Year of Release: 1969
The constant waves of neo-psychedelic bands since the nineties have ensured that the ideas in the genre remain current, but even so, some psychedelic pop records sound much more of their moment than others. It doesn't impinge on their overall quality, but - to throw one example to the jury - Donovan's "I Love My Shirt" doesn't sound as if anyone would have recorded it in the last twenty years. Its slightly humorous, whimsical take on comfortable Carnaby Street wear seems somewhat quaint now.
And so we come on to "Mr Peacock", a cheery ditty with harmony vocals largely celebrating the "grooviness" of a particular individual. This is the part of the era that "Austin Powers" filtered off and turned into a giant action cartoon - the garish, the silly and the celebratory. But within the context of its original purpose, it makes a lot more sense. The "Mr Peacock" to whom they refer is Don Knotts' character in the film "The Love God?", a dorky, awkward individual who turns into a sexual magnet when he accidentally becomes custodian of a successful pornographic magazine. This single was ripped from the soundtrack, and the comedic line between Powers and Peacock is narrow enough to assume that tongues were probably firmly in cheek within the ranks of Orange Colored Sky as well.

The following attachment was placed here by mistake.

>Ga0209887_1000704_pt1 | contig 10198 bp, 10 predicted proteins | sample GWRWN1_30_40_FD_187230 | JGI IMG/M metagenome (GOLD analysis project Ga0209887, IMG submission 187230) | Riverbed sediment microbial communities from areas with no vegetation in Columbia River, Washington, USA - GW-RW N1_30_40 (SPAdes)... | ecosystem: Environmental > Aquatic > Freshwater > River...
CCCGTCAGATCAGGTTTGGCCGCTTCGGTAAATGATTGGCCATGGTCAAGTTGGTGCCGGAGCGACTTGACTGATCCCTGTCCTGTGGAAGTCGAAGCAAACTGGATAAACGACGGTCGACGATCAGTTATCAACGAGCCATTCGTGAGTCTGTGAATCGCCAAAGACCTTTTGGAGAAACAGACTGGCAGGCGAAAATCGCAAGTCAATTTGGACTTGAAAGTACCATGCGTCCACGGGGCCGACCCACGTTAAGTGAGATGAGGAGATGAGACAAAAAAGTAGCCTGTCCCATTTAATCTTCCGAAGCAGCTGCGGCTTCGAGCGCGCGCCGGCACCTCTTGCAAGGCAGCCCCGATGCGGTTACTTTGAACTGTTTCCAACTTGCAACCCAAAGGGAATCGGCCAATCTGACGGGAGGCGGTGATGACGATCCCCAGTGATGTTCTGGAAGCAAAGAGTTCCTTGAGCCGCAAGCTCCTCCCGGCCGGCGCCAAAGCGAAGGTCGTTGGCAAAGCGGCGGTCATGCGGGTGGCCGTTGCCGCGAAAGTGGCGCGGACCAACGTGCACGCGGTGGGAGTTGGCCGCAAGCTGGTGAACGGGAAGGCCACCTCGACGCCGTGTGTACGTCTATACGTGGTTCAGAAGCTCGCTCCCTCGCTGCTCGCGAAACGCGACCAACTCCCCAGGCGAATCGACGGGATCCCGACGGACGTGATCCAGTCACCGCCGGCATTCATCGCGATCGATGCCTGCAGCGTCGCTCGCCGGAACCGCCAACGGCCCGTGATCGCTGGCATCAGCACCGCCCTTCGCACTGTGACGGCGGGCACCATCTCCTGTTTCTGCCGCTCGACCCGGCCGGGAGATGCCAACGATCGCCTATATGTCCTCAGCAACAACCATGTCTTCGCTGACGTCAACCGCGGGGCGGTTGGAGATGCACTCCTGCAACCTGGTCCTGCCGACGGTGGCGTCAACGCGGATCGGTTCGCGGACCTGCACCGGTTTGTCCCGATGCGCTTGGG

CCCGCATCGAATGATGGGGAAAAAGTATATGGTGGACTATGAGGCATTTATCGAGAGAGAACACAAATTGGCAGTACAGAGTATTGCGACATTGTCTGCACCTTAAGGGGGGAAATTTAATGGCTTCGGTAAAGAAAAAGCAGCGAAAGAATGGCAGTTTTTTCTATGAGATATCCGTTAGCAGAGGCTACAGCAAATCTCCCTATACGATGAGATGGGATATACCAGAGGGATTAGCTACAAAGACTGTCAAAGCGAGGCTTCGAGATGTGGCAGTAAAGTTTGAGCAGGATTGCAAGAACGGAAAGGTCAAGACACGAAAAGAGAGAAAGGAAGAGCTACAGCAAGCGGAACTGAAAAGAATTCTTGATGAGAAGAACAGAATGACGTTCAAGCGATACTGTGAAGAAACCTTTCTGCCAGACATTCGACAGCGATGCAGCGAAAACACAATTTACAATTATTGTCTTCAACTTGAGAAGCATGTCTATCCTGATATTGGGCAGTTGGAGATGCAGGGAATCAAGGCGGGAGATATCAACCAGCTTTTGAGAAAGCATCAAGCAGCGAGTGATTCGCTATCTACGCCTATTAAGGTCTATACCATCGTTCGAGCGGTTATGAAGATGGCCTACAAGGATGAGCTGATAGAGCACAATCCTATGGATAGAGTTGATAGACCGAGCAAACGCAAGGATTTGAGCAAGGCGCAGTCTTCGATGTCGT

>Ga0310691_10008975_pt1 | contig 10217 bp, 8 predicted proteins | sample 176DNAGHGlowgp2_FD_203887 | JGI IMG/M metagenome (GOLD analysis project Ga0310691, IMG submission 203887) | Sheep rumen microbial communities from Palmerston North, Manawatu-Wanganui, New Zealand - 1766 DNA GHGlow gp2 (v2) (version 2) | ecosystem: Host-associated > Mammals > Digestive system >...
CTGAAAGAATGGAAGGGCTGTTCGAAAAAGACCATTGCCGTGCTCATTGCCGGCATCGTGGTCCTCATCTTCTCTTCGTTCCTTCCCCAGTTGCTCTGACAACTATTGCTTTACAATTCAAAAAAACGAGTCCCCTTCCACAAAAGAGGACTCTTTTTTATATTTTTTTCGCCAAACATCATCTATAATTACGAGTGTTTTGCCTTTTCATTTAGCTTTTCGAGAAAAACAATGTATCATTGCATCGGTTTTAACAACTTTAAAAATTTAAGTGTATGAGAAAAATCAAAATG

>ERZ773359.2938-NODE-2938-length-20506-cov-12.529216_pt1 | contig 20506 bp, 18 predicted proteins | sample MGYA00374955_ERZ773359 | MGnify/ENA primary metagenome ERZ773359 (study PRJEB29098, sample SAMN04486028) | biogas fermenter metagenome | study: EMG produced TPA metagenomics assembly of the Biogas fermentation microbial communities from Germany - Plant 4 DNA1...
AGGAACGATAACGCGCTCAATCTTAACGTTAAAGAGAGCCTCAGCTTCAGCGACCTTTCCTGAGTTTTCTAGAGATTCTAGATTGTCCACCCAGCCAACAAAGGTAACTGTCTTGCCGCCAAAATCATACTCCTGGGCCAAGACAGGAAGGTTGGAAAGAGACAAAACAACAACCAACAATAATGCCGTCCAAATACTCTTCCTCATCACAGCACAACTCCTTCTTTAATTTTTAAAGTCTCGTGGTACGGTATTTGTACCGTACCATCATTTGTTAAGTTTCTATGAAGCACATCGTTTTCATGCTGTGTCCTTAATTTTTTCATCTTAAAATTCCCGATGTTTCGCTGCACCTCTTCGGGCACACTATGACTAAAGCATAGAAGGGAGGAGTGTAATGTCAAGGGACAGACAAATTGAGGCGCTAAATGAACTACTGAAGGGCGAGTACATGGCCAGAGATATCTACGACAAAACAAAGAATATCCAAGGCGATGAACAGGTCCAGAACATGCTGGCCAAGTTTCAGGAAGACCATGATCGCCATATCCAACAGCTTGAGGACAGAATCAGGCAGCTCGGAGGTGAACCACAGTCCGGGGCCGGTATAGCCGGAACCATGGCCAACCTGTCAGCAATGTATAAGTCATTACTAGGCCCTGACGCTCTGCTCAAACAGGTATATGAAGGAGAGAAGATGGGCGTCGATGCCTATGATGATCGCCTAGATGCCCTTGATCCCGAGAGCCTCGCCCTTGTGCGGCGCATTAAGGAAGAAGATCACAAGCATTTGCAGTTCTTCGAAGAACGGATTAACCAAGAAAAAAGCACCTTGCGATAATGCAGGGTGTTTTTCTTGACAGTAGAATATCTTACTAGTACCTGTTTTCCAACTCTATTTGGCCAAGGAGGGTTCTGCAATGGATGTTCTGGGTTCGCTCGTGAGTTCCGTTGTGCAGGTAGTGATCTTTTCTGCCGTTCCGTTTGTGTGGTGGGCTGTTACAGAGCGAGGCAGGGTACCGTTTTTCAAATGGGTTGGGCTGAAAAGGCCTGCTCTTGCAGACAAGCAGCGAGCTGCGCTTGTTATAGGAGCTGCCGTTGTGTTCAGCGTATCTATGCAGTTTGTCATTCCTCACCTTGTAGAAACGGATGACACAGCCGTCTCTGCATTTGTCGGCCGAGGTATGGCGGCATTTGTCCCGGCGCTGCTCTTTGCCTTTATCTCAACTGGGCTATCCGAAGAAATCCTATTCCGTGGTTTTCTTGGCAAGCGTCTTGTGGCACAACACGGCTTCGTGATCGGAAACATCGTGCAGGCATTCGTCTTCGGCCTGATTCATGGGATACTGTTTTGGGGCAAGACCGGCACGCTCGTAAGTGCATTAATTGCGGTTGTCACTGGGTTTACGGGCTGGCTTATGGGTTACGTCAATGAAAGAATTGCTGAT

While never blessed with an enormous amount of success, Orange Colored Sky (consisting of Larry Younger, Walter Slivinski, Vinny Younger and Tony Barry) were busy boys on the live gig circuit, spending periods as the house band at New York's Peppermint Lounge, as Burt Bacharach's opening live act, and working the club circuit in Los Angeles. Their 1970 track "Press A Rose" also managed to creep into the Billboard Top 100. Known for their professional live shows, a steady stream of appearances continued until the eighties when they shut up shop.
They eventually reformed in the nineties and were performing live cover versions in the South West of the USA until the middle of last decade, though the trail goes a bit cold after that point. Certainly though, the length of time they have spent together as a professional concern shows that if you're slick enough as performers, people will always find work for you.